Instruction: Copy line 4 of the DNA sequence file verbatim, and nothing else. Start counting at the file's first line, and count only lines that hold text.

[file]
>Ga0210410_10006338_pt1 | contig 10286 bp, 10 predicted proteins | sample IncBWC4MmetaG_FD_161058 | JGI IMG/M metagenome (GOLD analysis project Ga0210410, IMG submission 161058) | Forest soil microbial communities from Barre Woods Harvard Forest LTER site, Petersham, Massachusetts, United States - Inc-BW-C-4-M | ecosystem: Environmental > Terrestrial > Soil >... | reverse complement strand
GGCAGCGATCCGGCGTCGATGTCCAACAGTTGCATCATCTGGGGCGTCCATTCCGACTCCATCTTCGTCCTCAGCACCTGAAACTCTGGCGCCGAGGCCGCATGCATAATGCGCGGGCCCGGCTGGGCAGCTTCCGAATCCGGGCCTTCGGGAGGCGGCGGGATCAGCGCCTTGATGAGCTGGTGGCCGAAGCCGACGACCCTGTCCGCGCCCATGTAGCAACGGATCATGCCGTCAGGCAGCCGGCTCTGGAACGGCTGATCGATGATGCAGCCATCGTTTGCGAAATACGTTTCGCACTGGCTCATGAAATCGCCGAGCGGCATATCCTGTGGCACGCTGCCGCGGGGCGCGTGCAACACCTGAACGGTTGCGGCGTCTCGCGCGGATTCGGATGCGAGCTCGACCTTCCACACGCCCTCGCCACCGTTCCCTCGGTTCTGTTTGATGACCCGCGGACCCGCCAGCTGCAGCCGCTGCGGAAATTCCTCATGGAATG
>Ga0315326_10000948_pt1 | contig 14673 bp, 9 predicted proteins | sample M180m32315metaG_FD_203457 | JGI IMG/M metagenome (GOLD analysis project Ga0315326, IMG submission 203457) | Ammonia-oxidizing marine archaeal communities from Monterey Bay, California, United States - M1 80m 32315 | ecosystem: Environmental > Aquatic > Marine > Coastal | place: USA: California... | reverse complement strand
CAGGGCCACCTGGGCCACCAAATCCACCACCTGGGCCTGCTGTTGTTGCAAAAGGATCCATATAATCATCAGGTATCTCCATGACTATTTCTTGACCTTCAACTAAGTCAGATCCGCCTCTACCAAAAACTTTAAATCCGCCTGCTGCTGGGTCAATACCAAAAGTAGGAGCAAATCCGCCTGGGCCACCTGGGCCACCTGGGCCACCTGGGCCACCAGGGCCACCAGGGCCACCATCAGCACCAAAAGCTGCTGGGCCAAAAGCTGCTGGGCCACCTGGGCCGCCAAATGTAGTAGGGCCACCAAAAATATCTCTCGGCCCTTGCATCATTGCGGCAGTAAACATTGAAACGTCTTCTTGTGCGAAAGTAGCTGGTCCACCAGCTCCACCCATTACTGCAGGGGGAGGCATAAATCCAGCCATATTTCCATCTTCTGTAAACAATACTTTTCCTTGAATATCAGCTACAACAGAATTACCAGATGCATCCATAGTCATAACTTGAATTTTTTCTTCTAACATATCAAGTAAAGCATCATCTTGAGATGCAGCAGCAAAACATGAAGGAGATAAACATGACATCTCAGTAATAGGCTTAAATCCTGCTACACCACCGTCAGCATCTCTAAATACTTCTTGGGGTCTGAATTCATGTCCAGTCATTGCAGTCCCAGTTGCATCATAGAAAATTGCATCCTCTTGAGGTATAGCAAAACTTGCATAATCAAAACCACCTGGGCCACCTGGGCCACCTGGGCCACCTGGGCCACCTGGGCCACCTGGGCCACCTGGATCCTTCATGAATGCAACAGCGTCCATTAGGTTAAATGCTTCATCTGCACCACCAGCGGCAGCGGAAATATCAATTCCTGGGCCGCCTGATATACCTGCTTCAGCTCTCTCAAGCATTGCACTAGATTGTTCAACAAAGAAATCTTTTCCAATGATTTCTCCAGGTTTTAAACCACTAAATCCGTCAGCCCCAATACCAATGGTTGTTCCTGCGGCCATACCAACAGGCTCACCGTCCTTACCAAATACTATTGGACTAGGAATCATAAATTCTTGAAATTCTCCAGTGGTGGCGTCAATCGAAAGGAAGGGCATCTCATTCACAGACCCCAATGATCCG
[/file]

CAGGGCCACCTGGGCCACCAAATCCACCACCTGGGCCTGCTGTTGTTGCAAAAGGATCCATATAATCATCAGGTATCTCCATGACTATTTCTTGACCTTCAACTAAGTCAGATCCGCCTCTACCAAAAACTTTAAATCCGCCTGCTGCTGGGTCAATACCAAAAGTAGGAGCAAATCCGCCTGGGCCACCTGGGCCACCTGGGCCACCTGGGCCACCAGGGCCACCAGGGCCACCATCAGCACCAAAAGCTGCTGGGCCAAAAGCTGCTGGGCCACCTGGGCCGCCAAATGTAGTAGGGCCACCAAAAATATCTCTCGGCCCTTGCATCATTGCGGCAGTAAACATTGAAACGTCTTCTTGTGCGAAAGTAGCTGGTCCACCAGCTCCACCCATTACTGCAGGGGGAGGCATAAATCCAGCCATATTTCCATCTTCTGTAAACAATACTTTTCCTTGAATATCAGCTACAACAGAATTACCAGATGCATCCATAGTCATAACTTGAATTTTTTCTTCTAACATATCAAGTAAAGCATCATCTTGAGATGCAGCAGCAAAACATGAAGGAGATAAACATGACATCTCAGTAATAGGCTTAAATCCTGCTACACCACCGTCAGCATCTCTAAATACTTCTTGGGGTCTGAATTCATGTCCAGTCATTGCAGTCCCAGTTGCATCATAGAAAATTGCATCCTCTTGAGGTATAGCAAAACTTGCATAATCAAAACCACCTGGGCCACCTGGGCCACCTGGGCCACCTGGGCCACCTGGGCCACCTGGGCCACCTGGATCCTTCATGAATGCAACAGCGTCCATTAGGTTAAATGCTTCATCTGCACCACCAGCGGCAGCGGAAATATCAATTCCTGGGCCGCCTGATATACCTGCTTCAGCTCTCTCAAGCATTGCACTAGATTGTTCAACAAAGAAATCTTTTCCAATGATTTCTCCAGGTTTTAAACCACTAAATCCGTCAGCCCCAATACCAATGGTTGTTCCTGCGGCCATACCAACAGGCTCACCGTCCTTACCAAATACTATTGGACTAGGAATCATAAATTCTTGAAATTCTCCAGTGGTGGCGTCAATCGAAAGGAAGGGCATCTCATTCACAGACCCCAATGATCCG